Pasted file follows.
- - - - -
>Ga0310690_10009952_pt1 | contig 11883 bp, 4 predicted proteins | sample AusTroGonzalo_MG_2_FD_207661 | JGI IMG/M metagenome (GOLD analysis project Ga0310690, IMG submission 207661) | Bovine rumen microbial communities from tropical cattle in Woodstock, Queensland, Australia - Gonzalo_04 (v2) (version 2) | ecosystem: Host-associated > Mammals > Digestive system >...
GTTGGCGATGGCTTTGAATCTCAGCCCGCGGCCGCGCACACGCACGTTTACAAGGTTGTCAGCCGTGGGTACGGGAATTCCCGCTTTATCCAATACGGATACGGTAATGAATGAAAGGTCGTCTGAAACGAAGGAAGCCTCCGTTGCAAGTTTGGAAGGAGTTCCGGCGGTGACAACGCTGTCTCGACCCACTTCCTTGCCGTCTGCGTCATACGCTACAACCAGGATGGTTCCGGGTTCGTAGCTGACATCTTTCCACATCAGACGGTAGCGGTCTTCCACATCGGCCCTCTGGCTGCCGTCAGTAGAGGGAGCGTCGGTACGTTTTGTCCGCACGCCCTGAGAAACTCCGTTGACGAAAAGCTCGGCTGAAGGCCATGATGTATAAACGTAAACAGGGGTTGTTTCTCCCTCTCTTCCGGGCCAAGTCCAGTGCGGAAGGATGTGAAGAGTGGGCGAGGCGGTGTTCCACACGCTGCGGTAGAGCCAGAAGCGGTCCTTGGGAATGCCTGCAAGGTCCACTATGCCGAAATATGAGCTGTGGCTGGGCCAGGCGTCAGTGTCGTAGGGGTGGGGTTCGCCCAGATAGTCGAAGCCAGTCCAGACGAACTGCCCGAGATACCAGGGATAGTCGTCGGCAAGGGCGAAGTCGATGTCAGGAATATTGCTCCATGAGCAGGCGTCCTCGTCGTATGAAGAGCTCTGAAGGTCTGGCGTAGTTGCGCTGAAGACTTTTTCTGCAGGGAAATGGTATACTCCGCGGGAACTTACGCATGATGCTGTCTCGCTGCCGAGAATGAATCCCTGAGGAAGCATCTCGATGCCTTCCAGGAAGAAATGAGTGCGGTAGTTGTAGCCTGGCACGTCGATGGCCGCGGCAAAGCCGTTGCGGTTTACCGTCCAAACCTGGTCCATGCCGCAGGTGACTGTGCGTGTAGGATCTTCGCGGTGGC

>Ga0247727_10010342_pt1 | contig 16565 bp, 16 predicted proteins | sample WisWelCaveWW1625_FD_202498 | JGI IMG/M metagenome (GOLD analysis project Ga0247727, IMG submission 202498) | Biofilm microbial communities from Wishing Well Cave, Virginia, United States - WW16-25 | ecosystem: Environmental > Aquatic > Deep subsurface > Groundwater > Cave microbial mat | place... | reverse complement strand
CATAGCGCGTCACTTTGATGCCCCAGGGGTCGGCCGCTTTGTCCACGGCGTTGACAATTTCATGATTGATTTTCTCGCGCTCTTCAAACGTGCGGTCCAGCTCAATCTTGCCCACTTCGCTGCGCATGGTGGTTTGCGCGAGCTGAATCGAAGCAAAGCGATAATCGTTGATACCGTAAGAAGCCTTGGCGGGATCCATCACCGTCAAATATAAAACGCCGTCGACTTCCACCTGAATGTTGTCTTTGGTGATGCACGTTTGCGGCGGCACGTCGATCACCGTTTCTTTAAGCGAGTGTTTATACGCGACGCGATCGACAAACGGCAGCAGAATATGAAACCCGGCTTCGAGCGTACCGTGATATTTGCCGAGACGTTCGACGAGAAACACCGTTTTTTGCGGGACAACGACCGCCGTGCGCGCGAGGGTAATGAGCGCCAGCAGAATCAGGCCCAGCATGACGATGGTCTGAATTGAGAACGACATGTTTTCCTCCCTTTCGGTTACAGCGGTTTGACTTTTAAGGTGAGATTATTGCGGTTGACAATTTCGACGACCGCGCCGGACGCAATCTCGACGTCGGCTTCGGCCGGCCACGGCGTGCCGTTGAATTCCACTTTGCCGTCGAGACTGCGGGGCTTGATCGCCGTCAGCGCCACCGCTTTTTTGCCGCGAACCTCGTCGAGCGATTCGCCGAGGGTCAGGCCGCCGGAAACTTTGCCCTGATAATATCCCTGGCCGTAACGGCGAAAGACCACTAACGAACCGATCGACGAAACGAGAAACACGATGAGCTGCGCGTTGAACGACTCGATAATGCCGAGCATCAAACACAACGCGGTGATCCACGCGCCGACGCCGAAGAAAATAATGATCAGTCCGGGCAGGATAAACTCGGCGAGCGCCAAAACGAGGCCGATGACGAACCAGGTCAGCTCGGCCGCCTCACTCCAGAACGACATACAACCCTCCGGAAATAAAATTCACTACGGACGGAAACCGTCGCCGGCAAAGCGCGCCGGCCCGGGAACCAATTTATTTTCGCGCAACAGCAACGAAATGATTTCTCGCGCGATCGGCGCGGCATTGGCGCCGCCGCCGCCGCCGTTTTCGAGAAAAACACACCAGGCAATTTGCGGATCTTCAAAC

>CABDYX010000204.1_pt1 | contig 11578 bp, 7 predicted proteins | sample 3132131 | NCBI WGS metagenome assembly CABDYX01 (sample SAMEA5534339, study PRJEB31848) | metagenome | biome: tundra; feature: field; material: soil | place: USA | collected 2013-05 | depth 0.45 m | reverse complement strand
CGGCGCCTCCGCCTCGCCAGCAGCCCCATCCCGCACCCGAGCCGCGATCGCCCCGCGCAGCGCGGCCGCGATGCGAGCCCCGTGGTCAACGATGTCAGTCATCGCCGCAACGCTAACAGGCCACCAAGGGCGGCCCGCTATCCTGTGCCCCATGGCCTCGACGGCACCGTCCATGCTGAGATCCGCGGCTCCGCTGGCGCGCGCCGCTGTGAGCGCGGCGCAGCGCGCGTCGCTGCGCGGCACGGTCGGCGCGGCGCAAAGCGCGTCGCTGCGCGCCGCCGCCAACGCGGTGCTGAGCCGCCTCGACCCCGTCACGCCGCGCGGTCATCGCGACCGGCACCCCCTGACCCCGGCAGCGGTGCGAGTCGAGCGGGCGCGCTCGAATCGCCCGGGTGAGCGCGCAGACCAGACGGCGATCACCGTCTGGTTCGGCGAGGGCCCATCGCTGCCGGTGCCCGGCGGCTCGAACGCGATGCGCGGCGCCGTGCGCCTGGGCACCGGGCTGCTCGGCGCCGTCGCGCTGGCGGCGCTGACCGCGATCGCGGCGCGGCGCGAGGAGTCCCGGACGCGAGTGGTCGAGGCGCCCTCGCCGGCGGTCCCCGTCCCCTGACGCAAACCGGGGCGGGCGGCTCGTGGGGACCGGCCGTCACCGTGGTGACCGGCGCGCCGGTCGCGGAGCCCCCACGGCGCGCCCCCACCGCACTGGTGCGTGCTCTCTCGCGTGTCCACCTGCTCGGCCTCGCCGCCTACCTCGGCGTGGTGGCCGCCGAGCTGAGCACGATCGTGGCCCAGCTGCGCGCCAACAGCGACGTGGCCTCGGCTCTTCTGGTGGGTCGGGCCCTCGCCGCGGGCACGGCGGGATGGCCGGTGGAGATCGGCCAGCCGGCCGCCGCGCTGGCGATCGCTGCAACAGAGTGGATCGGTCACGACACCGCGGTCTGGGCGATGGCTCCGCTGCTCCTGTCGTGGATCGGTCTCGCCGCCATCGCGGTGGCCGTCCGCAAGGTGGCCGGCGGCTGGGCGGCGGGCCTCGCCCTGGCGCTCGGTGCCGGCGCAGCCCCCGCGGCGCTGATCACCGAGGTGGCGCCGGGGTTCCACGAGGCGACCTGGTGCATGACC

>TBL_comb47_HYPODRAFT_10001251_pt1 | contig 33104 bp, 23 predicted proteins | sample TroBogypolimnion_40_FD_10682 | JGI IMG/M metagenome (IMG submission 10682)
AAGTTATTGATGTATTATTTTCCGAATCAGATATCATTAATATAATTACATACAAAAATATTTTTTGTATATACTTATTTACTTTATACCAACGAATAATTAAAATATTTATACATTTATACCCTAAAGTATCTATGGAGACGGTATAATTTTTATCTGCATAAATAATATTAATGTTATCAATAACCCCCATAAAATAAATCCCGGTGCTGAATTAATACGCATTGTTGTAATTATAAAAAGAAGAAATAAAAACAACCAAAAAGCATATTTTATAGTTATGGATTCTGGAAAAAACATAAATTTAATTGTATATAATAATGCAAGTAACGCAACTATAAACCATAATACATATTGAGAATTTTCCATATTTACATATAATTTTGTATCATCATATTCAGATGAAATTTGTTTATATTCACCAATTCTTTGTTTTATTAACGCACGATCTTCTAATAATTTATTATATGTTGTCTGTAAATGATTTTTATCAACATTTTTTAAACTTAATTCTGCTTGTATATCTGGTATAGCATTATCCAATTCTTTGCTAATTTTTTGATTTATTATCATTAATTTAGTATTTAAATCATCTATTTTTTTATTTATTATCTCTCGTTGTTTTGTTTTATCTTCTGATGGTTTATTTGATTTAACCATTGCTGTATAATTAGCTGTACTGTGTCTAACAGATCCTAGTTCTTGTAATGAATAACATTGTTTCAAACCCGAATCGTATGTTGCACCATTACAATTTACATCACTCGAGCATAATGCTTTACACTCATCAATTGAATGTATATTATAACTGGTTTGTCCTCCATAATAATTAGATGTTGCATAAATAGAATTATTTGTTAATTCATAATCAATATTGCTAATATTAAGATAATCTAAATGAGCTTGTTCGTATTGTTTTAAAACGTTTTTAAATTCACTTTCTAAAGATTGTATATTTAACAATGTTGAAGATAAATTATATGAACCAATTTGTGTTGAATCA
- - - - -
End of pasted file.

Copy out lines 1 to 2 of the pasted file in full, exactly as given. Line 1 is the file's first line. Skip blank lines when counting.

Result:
>Ga0310690_10009952_pt1 | contig 11883 bp, 4 predicted proteins | sample AusTroGonzalo_MG_2_FD_207661 | JGI IMG/M metagenome (GOLD analysis project Ga0310690, IMG submission 207661) | Bovine rumen microbial communities from tropical cattle in Woodstock, Queensland, Australia - Gonzalo_04 (v2) (version 2) | ecosystem: Host-associated > Mammals > Digestive system >...
GTTGGCGATGGCTTTGAATCTCAGCCCGCGGCCGCGCACACGCACGTTTACAAGGTTGTCAGCCGTGGGTACGGGAATTCCCGCTTTATCCAATACGGATACGGTAATGAATGAAAGGTCGTCTGAAACGAAGGAAGCCTCCGTTGCAAGTTTGGAAGGAGTTCCGGCGGTGACAACGCTGTCTCGACCCACTTCCTTGCCGTCTGCGTCATACGCTACAACCAGGATGGTTCCGGGTTCGTAGCTGACATCTTTCCACATCAGACGGTAGCGGTCTTCCACATCGGCCCTCTGGCTGCCGTCAGTAGAGGGAGCGTCGGTACGTTTTGTCCGCACGCCCTGAGAAACTCCGTTGACGAAAAGCTCGGCTGAAGGCCATGATGTATAAACGTAAACAGGGGTTGTTTCTCCCTCTCTTCCGGGCCAAGTCCAGTGCGGAAGGATGTGAAGAGTGGGCGAGGCGGTGTTCCACACGCTGCGGTAGAGCCAGAAGCGGTCCTTGGGAATGCCTGCAAGGTCCACTATGCCGAAATATGAGCTGTGGCTGGGCCAGGCGTCAGTGTCGTAGGGGTGGGGTTCGCCCAGATAGTCGAAGCCAGTCCAGACGAACTGCCCGAGATACCAGGGATAGTCGTCGGCAAGGGCGAAGTCGATGTCAGGAATATTGCTCCATGAGCAGGCGTCCTCGTCGTATGAAGAGCTCTGAAGGTCTGGCGTAGTTGCGCTGAAGACTTTTTCTGCAGGGAAATGGTATACTCCGCGGGAACTTACGCATGATGCTGTCTCGCTGCCGAGAATGAATCCCTGAGGAAGCATCTCGATGCCTTCCAGGAAGAAATGAGTGCGGTAGTTGTAGCCTGGCACGTCGATGGCCGCGGCAAAGCCGTTGCGGTTTACCGTCCAAACCTGGTCCATGCCGCAGGTGACTGTGCGTGTAGGATCTTCGCGGTGGC